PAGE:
Mark Roberts wrote:
> The 1935 directory also included just about *every* Bay Area
> community. Oakland-Piedmont-Berkeley-Alameda were listed first, then
> the business directory, then San Francisco, then San Mateo and San
Thanks for sharing the results of your library research.
I wonder how many subscribers still have the same number as in 1935.
We once compared the Phila White Pages of 1958 and 1998. To our
surprise, quite a few people lived in the same place with the same
phone. Quite a few more lived in the same place but with a different
number. We also saw presumably widows, such 1958 showing a man's
first name and 1998 showing the same listing but with a woman's first
name "Mrs." instead. And we saw ethnic movements, such as the same
person changing addresses from one ethnic neighborhood typical of 1958
to the ethnic neighborhood typical of 1988.
Business numbers tended to radically change because many businesses no
longer existed (almost all Phila banks have changed) and most others
went Centrex. Pre-Centrex numbers were around for a very long time,
I compared a 1923 suburban directory with today and found only one
continuous listing -- that of a church, still with the name number
(expanded from the manual "Town 23" to "947-0023".)
> By 1958, PIedmont, AShberry, BErkeley all were gone as exchanges.
> (N.B. There's a key gap here because the 1954-57 directories are
> missing or not available.)
You're lucky the old directories were available. My sources are old
> The local calling guide is missing from the June 1966 directory, but
> approximately half the list of rate centers and message unit charges
> still is extant.
To save a bit of money, some phone directories were printed in two
styles -- one with the front calling guide, some without. Subscribers
actually in the service zone would get the calling guide, everyone
else (and there were quite a few) got the book without. For instance,
we lived in the city at the border. We always got the city directory
(with guide) and the suburban directory (without the guide). By the
1960s these guides could be 30 pages long. They also stopped putting
the guide in yellow pages. When I would look at out-of-town
directories in the library to look for weird calling patterns, I'd get
frustrated by the missing call guide.
> There's an odd statement in May 1964 directory in the area code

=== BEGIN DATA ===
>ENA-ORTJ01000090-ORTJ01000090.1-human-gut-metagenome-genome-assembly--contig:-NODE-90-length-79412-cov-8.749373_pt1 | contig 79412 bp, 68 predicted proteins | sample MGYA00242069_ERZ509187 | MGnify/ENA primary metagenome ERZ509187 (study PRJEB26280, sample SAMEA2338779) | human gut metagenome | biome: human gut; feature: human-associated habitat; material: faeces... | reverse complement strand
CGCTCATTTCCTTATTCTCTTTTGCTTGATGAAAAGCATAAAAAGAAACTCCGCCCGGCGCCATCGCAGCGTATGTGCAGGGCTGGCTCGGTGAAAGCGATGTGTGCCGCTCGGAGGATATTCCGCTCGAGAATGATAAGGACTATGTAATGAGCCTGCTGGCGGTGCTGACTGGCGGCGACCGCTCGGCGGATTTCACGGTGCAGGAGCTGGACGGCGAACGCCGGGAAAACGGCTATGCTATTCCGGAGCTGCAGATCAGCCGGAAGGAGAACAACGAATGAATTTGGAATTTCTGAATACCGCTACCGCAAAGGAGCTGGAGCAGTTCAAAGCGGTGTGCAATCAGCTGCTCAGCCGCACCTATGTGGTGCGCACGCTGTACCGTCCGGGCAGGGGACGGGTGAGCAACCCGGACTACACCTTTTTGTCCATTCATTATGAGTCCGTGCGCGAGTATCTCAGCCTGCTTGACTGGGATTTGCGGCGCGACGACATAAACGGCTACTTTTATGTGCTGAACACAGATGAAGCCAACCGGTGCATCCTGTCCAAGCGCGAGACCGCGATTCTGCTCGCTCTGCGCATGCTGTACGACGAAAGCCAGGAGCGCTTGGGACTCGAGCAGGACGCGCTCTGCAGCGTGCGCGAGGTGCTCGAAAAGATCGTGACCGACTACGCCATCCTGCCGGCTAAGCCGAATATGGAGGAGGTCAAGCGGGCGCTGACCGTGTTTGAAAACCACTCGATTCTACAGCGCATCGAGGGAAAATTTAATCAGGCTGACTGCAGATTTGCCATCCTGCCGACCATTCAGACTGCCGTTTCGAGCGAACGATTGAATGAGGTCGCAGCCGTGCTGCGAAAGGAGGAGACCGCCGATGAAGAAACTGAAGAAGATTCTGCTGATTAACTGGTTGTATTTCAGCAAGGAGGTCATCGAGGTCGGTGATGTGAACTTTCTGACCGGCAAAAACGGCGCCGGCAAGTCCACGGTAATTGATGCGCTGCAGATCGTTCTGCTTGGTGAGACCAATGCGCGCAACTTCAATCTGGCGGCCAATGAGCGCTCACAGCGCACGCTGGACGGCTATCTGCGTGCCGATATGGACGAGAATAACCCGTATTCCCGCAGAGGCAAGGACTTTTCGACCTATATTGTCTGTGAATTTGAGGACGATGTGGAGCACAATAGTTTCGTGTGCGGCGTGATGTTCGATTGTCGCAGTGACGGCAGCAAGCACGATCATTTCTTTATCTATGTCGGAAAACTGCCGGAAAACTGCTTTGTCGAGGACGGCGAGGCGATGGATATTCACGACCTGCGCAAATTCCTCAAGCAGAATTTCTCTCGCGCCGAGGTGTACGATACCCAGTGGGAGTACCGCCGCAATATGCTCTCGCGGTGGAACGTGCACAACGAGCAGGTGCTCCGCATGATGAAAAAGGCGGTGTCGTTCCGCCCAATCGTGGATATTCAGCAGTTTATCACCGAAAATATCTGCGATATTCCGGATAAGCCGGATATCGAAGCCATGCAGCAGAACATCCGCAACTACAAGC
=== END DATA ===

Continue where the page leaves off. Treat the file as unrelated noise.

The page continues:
> listings, "To make a direct Distance call, just dial the Area Code and
> then the telephone number". Does that mean no "1" or "211" was used?
In many places no "1" was required. Remember area codes were
distinguished by having a 0 or 1 as the second digit. Indeed, some
areas didn't get a 1 prefix until area codes and exchanges would
overlap in more recent years.
After DDD (along with other automation for operators), 211 lost value
and 0 was used for operator handled toll calls. Also, subscribers by
that time knew how to dial and machines were more reliable so there
was less need for basic dial assistance by the operator on local
calls. Thus, the 0 operator evolved into the long distance operator.
Thanks again for sharing the information.
[TELECOM Digest Editor's Note: Lisa asked how many subscribers have
the same number over a large number of years. Ameritech asked this
question of their subscribers in the little monthly handout they used
to give each month with the phone bill: The two oldest _business sub-
scribers_ with the same number (as of middle 1980's when the poll was
taken) were: Yellow Taxicab Company (assigned to CALumet-6000 in
1912, still had 312-225-6000 in the early 1980's) and the Drake Hotel
(Michigan and Oak Street, near north side, assigned to SUPerior-2100
in 1919, still had 312-787-2100 in the early 1980's. But Yellow Cab
lost that number (but kept their main office number 225-6010) when
they merged their dispatching center with Checker Taxicab (formerly
on MONroe-6-3700 [since about 1915 or so]; the new central dispatch
number for the combined function became 312-TAXICAB. Now I suppose it
is all '773' since the dispatch office is south/southwest side. PAT]